Life in PortugalReasons to Retire in Portugal, a Comprehensive Outlook

Portugal is often ranked as one of the best countries to retire in.

Why?

Because of benefits such as low cost of living, pleasant all-year-round weather, beautiful coastlines as well as relative cheaper prices of property.

For anyone thinking about retiring in Portugal, in this article we will discuss what you need to consider and know about retiring in Portugal.

Why retire in Portugal?

Portugal in recent years has seen a rise in foreigners spending their retirement years in Portugal. It is common to find many British, Irish, Americans, Scandinavians and even Canadian retirees in Portugal. This is probably because of the cheaper cost of living and the relaxed tax regime for foreign pension income.

Also, the Algarve region, a place voted as one of the best places retire in the world attracts many retirees because of its lovely weather and numerous golden beaches.

Central Portugal also attracts foreign retirees looking to live in very peaceful and slow pace towns like Coimbra, Viseu, Castelo Branco, Tomar and Óbidos.

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So, what are the pro and cons of retiring in Portugal?

Pros of retiring in Portugal

Some of the pros of retiring in Portugal are the following.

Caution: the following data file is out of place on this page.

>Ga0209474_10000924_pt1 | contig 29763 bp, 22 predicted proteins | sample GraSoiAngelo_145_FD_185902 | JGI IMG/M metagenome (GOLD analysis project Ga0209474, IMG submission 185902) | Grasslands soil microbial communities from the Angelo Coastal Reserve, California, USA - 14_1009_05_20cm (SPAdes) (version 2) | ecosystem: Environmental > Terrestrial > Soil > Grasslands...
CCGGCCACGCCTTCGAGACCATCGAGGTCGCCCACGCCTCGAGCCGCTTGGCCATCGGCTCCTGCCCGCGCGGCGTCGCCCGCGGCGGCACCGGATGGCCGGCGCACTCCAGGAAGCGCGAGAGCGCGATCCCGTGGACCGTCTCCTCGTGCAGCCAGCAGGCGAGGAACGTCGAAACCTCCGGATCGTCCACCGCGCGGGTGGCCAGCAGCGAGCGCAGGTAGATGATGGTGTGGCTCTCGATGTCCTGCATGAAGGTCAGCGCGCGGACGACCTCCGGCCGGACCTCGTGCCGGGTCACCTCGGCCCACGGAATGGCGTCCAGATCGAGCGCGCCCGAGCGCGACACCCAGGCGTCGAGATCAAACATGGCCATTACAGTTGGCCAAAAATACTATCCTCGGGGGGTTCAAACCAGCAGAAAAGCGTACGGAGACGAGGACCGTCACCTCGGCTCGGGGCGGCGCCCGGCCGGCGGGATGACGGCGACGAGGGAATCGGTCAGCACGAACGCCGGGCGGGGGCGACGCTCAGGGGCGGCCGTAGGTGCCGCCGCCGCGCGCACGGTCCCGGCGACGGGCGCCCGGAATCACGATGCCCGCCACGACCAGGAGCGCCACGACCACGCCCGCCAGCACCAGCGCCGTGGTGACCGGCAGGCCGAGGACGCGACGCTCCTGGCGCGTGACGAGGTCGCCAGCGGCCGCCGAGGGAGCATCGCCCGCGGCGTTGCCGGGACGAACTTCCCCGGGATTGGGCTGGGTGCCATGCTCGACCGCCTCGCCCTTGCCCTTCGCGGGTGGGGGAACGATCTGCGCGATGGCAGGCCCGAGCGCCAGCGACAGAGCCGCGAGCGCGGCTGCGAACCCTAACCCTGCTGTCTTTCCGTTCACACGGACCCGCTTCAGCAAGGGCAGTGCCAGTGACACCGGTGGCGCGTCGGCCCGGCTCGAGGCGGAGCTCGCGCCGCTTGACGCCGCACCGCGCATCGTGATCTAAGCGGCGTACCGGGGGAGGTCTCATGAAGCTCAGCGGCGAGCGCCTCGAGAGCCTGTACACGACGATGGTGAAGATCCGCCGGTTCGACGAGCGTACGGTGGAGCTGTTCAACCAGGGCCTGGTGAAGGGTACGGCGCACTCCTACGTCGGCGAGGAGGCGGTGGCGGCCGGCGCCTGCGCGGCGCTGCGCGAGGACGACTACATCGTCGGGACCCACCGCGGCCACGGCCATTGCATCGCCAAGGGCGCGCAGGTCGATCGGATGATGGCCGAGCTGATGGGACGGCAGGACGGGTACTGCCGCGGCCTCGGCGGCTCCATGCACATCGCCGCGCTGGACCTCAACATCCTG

Retirement income is free from taxation

One of the big perks of retiring in Portugal is the favourable tax regime for foreign retirees in Portugal. The Portuguese government allows foreign retirees to receive pension income in the country tax-free.

With the Non-Habitual Resident (NHR) status it is possible to be exempted from tax payment in Portugal for a ten-year period on income earned abroad such as rental income, capital gains on real estate, interest and dividends. You can find more information here.

Affordable cost of living

The general cost of living in Portugal is lower than that of the US, UK and most countries in western Europe. Although the cost of living in Portugal is currently on the rise especially in cities like Lisbon, Porto and Algarve it is still affordable when compared to other European countries and the US.

As a retiree (couple) in Portugal, you will spend about €1500 monthly on living cost in smaller Portuguese cities especially areas in central Portugal and outskirts of northern Portugal. In the major cities (Lisbon, Porto and Algarve) you can expect to spend around €2.500 monthly on the cost of living majorly because the rents in these cities are higher.

The cost of living can also be as low as €800 to €1.000 per month if you decide to live in very small towns and villages but beware that day to day living amenities may not be the best.

I will also suggest you check Numbeo to see estimates of the cost of living in different cities in Portugal as well as compare them.

Portugal is a safe country

Another important pro for retiring in Portugal is that Portugal is a very safe country to live in. It is ranked the 4th safest country to live in the world according to the Global Peace Index. Violent crime is not prevalent although there are pickpockets in the touristic areas of the country.

Enjoy a mild climate all year round

Portugal enjoys a Mediterranean climate on most of its territory. There are about 300 days of sunshine yearly as well as the winters being mild. The temperature rarely falls below 00 C (32°C ) during the winter but can be as high as 40°C (104°F) during the summer. But in general, all year round the weather is favourable.

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Quality healthcare System